Christianity & the Welfare of a Nation

Yesterday I saw a comment that the Founders were libertarians and as such didn’t care about social values. For one thing, that’s false, and for another thing, values neither need, nor should have that adjective. A person’s values and morality are not compartmentalized into separate boxes, but are a dye that colors across his entire personality into his attitudes and actions.

Over the past eight years I’ve read many words to the effect of denying the beliefs of the Founders. In The Founders & Christianity, I quoted from M.E. Bradford’s book, Original Intentions: On the Making and Ratification of the United States Constitution. I also used a quote from a Department of State website*. Here is that quote extended to include the understanding of the Founders on Christian morality and their opinion on whether or not prosperity was connected to the country’s faith in God. If you think they are wrong, I invite you to consider the evidence around you.

The Continental-Confederation Congress, a legislative body that governed the United States from 1774 to 1789, contained an extraordinary number of deeply religious men. The amount of energy that Congress invested in encouraging the practice of religion in the new nation exceeded that expended by any subsequent American national government. Although the Articles of Confederation did not officially authorize Congress to concern itself with religion, the citizenry did not object to such activities. This lack of objection suggests that both the legislators and the public considered it appropriate for the national government to promote a nondenominational, nonpolemical Christianity.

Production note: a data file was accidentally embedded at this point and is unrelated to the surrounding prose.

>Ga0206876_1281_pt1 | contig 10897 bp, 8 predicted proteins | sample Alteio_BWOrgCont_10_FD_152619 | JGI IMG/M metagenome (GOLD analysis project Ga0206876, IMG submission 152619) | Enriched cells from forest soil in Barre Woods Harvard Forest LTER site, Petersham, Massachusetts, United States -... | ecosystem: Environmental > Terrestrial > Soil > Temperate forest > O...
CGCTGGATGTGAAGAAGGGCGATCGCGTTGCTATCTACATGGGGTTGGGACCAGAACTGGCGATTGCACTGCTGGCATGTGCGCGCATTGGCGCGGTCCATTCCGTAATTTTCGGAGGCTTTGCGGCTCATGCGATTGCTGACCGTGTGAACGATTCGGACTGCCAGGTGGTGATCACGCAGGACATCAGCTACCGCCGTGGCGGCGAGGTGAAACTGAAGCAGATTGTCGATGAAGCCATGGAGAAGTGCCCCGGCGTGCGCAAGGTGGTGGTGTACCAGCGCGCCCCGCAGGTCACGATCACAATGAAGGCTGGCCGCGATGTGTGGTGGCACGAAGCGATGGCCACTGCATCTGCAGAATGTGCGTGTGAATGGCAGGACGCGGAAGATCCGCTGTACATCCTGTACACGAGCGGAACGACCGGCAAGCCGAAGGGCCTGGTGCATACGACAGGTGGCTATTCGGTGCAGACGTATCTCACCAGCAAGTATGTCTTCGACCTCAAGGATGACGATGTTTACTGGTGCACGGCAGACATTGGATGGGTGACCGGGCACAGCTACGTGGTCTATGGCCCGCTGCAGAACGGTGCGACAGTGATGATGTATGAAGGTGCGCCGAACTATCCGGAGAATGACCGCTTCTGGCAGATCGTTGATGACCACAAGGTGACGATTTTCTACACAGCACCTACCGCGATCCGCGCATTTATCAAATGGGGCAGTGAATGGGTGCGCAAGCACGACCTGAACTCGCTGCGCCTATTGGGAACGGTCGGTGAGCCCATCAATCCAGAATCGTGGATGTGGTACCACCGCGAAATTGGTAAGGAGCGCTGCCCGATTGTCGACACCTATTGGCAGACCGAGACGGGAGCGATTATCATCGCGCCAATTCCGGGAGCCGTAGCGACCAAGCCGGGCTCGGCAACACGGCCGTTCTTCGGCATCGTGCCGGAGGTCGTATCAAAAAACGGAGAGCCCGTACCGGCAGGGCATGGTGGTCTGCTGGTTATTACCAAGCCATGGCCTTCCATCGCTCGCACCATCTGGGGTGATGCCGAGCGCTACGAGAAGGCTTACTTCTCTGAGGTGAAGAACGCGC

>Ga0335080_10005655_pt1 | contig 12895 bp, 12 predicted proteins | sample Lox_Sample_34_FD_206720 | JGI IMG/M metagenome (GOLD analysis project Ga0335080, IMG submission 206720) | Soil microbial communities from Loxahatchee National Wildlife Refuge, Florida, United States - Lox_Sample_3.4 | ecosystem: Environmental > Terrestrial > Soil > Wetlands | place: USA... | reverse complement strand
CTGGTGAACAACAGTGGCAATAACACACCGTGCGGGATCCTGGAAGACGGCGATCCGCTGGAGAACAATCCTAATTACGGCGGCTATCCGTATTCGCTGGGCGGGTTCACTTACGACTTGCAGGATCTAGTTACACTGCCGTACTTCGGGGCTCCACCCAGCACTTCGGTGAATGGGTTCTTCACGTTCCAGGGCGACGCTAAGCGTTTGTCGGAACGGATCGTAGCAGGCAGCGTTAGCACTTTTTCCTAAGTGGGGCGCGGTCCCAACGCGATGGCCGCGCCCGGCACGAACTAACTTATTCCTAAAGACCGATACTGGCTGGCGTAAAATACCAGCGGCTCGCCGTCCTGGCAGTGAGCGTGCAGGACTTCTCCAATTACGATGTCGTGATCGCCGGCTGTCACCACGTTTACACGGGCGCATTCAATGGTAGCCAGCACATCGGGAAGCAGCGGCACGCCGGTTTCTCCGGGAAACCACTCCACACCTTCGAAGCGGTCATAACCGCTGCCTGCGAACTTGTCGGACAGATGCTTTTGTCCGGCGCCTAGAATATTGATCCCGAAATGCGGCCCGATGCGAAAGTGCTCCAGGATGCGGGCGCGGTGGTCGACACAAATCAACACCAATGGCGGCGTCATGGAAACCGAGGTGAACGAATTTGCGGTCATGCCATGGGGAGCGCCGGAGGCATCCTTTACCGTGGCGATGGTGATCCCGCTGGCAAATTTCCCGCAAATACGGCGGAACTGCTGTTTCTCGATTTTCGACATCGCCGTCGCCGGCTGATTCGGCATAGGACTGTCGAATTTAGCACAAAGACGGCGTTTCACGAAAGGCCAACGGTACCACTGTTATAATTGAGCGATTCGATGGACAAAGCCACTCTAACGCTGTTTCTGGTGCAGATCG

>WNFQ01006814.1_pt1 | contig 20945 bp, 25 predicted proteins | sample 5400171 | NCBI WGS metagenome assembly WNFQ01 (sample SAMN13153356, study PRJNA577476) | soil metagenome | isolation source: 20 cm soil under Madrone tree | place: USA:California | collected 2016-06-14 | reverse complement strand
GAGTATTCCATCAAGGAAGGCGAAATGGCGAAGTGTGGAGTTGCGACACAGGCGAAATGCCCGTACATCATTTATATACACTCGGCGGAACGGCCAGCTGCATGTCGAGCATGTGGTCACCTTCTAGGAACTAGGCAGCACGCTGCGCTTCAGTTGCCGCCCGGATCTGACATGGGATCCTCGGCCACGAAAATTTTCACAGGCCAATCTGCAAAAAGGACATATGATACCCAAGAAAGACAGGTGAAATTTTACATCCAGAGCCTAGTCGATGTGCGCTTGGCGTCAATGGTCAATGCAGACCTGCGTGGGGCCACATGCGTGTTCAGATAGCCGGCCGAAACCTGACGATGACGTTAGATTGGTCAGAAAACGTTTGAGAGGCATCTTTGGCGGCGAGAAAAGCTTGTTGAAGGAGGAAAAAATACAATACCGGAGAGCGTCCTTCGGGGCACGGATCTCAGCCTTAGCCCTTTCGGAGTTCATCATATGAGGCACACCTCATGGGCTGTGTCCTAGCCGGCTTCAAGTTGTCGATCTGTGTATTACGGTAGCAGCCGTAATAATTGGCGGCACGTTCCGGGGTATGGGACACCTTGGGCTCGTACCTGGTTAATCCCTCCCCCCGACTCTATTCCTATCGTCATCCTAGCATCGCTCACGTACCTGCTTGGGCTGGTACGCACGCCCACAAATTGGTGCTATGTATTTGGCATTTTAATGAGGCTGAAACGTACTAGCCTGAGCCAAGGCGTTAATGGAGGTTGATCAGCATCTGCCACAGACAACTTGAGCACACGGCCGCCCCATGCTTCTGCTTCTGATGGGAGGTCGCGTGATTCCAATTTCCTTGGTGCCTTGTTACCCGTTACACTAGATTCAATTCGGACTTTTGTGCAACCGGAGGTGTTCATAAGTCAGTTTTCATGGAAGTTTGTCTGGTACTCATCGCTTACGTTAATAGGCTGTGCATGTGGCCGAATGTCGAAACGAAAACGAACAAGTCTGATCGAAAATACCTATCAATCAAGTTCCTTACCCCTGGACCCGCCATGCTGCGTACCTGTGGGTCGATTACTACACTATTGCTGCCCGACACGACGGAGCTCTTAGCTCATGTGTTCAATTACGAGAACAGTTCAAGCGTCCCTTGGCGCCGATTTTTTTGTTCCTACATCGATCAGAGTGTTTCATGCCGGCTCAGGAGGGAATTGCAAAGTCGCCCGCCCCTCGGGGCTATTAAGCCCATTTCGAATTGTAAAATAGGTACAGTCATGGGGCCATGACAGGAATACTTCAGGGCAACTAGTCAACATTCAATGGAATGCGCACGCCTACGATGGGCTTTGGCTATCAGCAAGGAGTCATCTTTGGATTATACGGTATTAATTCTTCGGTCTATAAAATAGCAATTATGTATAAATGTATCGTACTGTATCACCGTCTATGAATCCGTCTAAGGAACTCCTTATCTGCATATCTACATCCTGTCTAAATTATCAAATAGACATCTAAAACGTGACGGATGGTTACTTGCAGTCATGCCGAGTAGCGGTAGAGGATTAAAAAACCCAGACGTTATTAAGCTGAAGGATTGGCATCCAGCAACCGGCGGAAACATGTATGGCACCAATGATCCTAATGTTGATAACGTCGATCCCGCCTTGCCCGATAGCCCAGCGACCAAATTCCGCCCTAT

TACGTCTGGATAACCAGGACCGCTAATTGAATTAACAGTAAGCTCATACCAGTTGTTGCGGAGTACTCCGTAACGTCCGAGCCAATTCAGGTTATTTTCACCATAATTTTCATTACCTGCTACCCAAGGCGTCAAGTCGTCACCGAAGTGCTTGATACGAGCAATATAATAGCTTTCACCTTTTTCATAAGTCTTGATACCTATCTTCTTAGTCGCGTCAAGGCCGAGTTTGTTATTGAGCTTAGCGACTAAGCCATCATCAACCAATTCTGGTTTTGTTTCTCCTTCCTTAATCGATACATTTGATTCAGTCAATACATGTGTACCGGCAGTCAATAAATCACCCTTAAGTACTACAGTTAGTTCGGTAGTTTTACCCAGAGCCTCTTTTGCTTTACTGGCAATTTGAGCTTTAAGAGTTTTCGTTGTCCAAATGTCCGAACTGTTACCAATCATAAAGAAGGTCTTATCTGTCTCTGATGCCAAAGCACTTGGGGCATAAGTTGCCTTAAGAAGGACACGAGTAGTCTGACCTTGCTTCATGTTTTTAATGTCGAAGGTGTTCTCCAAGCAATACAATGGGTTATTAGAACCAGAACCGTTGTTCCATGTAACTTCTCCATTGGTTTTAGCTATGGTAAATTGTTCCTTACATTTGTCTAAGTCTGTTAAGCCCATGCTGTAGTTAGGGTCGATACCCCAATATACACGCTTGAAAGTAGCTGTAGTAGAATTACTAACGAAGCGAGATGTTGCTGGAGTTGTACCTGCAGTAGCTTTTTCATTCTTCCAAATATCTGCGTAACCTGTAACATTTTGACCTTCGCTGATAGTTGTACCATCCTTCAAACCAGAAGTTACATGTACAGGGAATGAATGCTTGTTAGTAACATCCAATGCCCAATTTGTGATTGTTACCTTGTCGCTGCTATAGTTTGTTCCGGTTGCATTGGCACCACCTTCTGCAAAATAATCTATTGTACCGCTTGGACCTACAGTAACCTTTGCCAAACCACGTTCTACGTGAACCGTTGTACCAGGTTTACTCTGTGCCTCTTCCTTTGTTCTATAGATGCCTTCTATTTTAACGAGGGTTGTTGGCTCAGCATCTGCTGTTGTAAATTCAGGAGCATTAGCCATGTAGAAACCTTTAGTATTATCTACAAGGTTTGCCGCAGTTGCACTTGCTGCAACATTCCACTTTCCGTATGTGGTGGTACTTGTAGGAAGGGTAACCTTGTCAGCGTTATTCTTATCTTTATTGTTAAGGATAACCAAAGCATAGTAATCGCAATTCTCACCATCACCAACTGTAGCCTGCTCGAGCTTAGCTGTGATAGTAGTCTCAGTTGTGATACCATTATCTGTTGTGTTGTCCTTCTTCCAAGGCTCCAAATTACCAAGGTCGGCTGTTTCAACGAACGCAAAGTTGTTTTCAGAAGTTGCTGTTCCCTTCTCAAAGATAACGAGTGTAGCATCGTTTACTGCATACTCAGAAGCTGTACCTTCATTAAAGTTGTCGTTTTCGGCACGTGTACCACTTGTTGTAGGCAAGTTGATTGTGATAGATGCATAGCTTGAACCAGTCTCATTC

Congress appointed chaplains for itself and the armed forces, sponsored the publication of a Bible, imposed Christian morality on the armed forces, and granted public lands to promote Christianity among the Indians. National days of thanksgiving and of “humiliation, fasting, and prayer” were proclaimed by Congress at least twice a year throughout the war. Congress was guided by “covenant theology,” a Reformation doctrine especially dear to New England Puritans, which held that God bound himself in an agreement with a nation and its people. This agreement stipulated that they “should be prosperous or afflicted, according as their general Obedience or Disobedience thereto appears.” Wars and revolutions were, accordingly, considered afflictions, as divine punishments for sin, from which a nation could rescue itself by repentance and reformation.

The first national government of the United States, was convinced that the “public prosperity” of a society depended on the vitality of its religion. Nothing less than a “spirit of universal reformation among all ranks and degrees of our citizens,” Congress declared to the American people, would “make us a holy, that so we may be a happy people.”

The Christian faith, my friends, was upstream from the politics of the Founders.
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*The link is no longer at the Department of State’s site. The text has been moved to the Library of Congress.
The Assembly Room, in which the United States Declaration of Independence and Constitution were drafted and signed, at Independence Hall in Philadelphia, Pennsylvania, Rdsmith4. (CC BY-SA 2.5.

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